The CIX and the NSFNET regionals - a dilemma
Martin Lee Schoffstall
schoff at psi.com
Wed Feb 5 15:59:45 UTC 1992
Could you elaborate on your technical criteria for this? For instance is it
10Mbps - 45Mbps pipe access? 4Mbps spikes? what? Are these commercial
or academic organizations?
PS: I note that your NSFNet T3 has a 10Mbps ethernet interface as of 2 weeks
ago, do things change if/when it goes to FDDI?
> From: Martin Lee Schoffstall <schoff at psi.com>
> Subject: Re: The CIX and the NSFNET regionals - a dilemma
> Date: Tue, 04 Feb 92 22:47:42 -0500
> I've deferred responding publicly to the com-priv message since I hoped
> others would. But I will respond to this....
> there isn't a routing "problem". there are gigapackets/month running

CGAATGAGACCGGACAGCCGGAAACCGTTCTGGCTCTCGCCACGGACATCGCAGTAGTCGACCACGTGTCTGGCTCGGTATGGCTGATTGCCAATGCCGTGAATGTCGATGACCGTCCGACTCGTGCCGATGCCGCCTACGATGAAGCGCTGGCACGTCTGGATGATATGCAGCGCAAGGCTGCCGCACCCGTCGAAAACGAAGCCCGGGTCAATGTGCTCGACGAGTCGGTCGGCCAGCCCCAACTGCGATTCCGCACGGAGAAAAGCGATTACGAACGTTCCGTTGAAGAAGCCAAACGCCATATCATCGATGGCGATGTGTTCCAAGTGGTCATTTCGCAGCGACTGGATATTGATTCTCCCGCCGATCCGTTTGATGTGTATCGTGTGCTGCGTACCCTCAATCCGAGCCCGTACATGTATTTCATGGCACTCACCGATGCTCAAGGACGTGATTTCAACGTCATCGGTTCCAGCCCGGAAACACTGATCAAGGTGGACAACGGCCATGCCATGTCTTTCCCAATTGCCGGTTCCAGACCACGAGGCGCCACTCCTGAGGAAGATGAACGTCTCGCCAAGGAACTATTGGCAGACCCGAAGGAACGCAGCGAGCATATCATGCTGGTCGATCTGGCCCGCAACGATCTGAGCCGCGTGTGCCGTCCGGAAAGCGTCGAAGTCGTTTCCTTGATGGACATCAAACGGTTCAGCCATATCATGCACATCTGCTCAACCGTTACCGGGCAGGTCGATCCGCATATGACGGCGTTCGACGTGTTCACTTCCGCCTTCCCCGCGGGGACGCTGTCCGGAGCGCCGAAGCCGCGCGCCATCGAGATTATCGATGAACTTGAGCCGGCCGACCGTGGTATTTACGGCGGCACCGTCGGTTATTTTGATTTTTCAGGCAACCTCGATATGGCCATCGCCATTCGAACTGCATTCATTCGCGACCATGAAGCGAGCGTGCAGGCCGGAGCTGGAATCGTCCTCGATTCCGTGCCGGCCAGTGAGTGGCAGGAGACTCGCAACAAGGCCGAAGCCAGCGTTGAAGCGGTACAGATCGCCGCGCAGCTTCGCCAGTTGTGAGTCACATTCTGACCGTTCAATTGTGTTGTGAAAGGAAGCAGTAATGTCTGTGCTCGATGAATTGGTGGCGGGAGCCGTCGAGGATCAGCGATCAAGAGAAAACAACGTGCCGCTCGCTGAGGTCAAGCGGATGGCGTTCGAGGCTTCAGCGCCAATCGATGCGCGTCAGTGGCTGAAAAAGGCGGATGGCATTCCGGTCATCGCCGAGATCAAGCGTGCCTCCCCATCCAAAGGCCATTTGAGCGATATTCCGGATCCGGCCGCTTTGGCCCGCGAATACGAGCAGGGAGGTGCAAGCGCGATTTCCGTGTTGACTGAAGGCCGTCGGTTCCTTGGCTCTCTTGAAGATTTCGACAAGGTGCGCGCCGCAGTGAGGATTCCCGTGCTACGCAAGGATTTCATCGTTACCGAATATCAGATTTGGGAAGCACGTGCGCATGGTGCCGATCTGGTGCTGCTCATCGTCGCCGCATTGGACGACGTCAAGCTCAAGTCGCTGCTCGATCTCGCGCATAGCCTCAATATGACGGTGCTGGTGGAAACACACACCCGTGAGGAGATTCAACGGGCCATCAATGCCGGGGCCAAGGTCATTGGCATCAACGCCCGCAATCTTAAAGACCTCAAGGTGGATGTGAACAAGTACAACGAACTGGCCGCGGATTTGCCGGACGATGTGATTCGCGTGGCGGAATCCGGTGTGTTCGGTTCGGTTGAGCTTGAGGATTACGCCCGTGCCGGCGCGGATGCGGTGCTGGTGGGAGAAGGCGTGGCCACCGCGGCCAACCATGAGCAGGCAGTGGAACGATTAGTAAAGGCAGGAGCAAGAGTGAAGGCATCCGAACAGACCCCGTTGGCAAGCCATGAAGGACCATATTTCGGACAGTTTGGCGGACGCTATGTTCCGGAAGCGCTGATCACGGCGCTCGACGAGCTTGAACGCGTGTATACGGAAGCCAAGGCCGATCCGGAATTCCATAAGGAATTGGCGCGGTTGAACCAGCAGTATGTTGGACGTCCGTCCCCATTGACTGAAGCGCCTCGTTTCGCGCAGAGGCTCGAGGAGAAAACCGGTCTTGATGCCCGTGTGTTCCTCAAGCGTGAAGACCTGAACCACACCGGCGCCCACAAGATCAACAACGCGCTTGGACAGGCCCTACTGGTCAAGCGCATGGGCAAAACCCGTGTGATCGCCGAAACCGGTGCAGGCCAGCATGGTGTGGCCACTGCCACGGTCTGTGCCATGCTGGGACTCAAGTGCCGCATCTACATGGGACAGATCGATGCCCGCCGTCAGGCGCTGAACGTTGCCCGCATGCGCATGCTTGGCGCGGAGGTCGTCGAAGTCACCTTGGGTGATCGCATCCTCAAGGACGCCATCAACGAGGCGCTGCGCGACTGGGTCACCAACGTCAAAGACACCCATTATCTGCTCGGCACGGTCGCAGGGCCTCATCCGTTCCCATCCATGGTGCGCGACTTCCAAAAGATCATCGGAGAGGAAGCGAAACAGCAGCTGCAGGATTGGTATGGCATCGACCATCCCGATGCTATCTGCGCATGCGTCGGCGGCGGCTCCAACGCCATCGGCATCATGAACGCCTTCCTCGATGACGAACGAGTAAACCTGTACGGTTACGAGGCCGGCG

> through the CIX reliably, with little latency, and very inexpensively.
> What vaf wants is some tuning for the high bandwidth path that he and
> a very few others have by the grace of nsf and tax $'s. it is a
> reasonable request given that people don't want to ante up quite yet
> for t3 cix interconnects. This tuning to my knowledge is driven
> by a fairly small % of the total CIX networks (10 out of 500?).
I am providing the following data based on NEARnet's current membership in
order to put the situation in perspective. I would expect that the ratios
would vary significantly from one network service provider to another.
Of NEARnet's 115 members, we would require such "tuning" (as mentioned above)
for at least 20 organizations. This represents 60-70 network routes out of
about 250. This considers only bandwidth; certainly reliability and latency
might also force transit network selection.
The routing issue is very real for any network which serves the academic and
research community. Providing for their needs, while preventing the Internet
from segmenting, is the significant challenge before us.
More information about the NANOG